We use a systematic simulation study of computer-system loading policies to design a loading policy for a high-performance system. Our results illustrate the performance advantages of ‘round-robin’ disciplines, the interference caused by finite memory, and how this interference can be mitigated by using carefully selected loading policies that exploit information about job resource requirements. Our choice of performance measures allows us to assess response-time predictability and fairness as well as overall efficiency. Using the insights obtained from our study, we introduce a new type of policy, the NEST policy, which is structured to employ the principles of good scheduling, while avoiding shortcomings of commonly used approaches.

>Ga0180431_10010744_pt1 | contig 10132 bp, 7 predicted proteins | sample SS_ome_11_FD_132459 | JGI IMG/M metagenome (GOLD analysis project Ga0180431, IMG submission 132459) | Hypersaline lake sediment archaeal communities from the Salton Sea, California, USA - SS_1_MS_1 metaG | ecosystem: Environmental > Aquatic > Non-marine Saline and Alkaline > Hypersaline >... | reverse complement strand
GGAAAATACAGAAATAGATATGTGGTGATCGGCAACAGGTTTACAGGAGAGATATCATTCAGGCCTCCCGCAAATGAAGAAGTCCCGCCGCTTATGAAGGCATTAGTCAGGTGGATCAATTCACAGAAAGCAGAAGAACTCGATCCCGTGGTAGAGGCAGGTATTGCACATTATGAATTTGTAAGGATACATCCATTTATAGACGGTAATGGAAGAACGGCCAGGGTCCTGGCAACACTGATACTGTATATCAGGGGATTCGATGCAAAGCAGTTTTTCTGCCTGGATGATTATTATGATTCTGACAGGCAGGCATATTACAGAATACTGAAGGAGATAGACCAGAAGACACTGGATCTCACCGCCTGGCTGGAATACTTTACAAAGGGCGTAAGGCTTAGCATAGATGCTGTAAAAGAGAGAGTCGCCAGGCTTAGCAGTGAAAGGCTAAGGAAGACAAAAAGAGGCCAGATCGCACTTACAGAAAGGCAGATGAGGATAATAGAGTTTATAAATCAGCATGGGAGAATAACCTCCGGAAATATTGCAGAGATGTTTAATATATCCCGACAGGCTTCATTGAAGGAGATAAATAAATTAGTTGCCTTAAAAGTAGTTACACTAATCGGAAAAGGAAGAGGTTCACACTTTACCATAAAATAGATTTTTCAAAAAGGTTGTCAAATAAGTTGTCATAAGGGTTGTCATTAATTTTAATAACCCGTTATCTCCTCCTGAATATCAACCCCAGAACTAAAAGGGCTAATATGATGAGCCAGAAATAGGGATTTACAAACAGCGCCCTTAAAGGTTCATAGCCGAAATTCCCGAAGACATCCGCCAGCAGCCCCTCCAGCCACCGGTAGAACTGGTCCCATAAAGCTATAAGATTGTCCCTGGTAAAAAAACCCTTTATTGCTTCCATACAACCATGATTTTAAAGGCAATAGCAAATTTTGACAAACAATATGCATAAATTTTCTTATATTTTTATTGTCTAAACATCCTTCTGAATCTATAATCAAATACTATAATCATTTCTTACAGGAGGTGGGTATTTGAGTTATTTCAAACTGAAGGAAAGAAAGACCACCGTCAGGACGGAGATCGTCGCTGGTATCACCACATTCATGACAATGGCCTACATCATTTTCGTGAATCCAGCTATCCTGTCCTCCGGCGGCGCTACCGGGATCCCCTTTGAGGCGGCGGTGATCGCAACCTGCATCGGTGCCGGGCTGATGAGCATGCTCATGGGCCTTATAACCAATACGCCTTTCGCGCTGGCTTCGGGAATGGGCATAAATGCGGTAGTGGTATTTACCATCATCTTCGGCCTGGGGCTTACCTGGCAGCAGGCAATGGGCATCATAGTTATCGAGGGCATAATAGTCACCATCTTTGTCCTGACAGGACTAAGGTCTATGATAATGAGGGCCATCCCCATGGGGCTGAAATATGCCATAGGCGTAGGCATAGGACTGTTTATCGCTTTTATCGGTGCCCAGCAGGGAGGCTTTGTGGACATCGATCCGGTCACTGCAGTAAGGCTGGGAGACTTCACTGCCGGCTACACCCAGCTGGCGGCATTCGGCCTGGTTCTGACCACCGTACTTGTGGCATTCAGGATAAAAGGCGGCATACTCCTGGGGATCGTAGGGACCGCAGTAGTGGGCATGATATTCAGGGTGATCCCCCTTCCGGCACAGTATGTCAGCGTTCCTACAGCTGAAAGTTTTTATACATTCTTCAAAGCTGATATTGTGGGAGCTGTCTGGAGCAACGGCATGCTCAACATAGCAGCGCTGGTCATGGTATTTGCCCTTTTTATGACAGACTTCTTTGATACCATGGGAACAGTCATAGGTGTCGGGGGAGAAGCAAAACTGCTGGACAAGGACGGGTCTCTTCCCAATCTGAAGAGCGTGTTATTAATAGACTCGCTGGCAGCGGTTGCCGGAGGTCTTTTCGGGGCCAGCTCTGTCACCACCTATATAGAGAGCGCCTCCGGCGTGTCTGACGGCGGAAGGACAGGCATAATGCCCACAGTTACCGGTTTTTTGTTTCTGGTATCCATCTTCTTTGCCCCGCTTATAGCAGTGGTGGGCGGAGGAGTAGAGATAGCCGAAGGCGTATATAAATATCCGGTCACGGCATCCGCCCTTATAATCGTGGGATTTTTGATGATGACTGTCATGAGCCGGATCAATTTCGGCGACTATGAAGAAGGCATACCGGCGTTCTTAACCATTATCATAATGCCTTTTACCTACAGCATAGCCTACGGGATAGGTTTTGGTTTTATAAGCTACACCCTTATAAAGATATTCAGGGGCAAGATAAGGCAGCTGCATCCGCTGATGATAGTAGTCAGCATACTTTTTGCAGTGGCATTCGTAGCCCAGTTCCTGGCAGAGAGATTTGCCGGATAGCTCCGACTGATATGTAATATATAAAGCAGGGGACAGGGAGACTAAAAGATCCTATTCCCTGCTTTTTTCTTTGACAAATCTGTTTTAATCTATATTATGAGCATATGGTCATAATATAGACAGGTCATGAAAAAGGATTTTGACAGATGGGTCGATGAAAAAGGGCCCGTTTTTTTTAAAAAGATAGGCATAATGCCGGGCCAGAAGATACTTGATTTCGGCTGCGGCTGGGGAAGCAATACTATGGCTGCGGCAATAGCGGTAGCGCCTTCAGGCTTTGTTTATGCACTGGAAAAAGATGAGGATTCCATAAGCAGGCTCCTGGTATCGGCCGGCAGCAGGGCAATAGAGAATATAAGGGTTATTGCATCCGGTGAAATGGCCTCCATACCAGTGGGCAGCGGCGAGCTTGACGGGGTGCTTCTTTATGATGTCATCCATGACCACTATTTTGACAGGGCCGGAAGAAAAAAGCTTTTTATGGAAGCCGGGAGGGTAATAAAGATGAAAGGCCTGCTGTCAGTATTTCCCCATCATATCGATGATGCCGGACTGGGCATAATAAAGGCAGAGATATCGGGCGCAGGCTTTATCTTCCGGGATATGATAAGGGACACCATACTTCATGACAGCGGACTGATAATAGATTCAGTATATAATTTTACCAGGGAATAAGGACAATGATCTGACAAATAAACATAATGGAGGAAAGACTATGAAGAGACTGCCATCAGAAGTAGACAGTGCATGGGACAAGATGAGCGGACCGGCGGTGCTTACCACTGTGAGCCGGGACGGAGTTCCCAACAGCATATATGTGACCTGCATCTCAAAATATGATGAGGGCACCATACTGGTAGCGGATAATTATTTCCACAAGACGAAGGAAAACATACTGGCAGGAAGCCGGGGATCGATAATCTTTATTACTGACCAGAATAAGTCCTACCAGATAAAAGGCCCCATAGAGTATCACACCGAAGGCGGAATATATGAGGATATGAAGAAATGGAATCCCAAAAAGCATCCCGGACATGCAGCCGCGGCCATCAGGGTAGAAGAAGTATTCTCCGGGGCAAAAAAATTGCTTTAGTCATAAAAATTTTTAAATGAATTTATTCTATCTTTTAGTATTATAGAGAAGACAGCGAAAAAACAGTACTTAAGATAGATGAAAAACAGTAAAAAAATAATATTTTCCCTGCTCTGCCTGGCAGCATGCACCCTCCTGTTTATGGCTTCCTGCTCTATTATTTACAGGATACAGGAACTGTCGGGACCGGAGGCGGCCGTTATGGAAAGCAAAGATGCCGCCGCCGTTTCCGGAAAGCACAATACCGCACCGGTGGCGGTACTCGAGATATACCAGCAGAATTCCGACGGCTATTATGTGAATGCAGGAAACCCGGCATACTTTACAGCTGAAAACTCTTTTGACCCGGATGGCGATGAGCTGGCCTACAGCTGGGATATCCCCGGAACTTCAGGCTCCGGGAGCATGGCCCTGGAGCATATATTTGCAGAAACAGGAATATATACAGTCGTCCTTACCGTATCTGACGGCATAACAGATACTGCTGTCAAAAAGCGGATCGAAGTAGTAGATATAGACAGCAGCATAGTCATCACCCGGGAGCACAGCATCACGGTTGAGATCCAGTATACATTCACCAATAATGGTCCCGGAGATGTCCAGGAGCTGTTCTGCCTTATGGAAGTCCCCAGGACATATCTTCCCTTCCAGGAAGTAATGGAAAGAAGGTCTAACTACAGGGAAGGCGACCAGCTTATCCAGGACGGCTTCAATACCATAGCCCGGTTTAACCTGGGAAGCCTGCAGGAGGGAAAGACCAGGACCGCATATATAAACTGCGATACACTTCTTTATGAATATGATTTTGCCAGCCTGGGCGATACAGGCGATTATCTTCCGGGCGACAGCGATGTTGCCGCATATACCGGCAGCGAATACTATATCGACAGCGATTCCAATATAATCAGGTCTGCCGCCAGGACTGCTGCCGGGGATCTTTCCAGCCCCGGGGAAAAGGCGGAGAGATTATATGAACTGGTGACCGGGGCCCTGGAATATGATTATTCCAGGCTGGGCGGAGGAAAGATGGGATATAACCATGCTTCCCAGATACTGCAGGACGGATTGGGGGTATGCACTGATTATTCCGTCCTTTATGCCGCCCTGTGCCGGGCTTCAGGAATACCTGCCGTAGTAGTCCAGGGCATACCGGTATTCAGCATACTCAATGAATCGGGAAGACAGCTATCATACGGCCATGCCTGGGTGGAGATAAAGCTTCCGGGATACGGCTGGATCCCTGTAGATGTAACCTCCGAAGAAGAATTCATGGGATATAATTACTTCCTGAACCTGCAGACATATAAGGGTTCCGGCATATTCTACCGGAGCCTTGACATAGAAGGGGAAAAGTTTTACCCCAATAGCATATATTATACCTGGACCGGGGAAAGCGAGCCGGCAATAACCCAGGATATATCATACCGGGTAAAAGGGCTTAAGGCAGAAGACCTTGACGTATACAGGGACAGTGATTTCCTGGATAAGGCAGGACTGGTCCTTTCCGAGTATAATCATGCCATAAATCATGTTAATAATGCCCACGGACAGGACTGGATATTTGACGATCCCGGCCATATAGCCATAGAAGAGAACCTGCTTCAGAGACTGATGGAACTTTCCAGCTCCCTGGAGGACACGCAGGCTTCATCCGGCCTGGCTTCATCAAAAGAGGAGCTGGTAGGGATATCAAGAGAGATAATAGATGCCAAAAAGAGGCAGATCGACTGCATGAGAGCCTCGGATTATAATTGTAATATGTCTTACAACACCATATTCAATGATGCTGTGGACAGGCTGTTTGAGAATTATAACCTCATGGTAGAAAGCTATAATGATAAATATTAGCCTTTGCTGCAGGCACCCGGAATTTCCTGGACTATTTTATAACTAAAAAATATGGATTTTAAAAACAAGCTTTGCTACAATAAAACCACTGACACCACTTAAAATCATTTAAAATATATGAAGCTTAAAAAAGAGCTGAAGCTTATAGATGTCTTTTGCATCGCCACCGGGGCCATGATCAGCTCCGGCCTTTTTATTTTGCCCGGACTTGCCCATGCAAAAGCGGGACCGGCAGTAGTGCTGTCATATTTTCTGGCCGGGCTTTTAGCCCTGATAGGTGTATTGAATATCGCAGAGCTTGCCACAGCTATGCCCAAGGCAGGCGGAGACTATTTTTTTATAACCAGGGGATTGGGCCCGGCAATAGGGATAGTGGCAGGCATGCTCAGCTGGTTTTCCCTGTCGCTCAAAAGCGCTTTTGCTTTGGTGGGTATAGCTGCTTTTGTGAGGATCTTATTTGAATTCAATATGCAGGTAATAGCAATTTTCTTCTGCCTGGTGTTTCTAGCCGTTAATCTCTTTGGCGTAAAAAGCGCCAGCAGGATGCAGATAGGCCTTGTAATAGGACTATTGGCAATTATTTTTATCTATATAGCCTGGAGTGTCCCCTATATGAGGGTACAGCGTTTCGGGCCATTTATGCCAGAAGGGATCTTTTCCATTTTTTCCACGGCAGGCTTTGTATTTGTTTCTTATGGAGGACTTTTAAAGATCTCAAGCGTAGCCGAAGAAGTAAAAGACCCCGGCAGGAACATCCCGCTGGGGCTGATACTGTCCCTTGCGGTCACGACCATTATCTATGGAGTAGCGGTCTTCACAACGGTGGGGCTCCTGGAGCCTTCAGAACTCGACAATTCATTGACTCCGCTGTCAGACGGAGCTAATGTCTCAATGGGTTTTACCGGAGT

|Original language||English (US)|
|Number of pages||10|
|Journal||IIE Transactions (Institute of Industrial Engineers)|
|State||Published - 1997|
ASJC Scopus subject areas
- Industrial and Manufacturing Engineering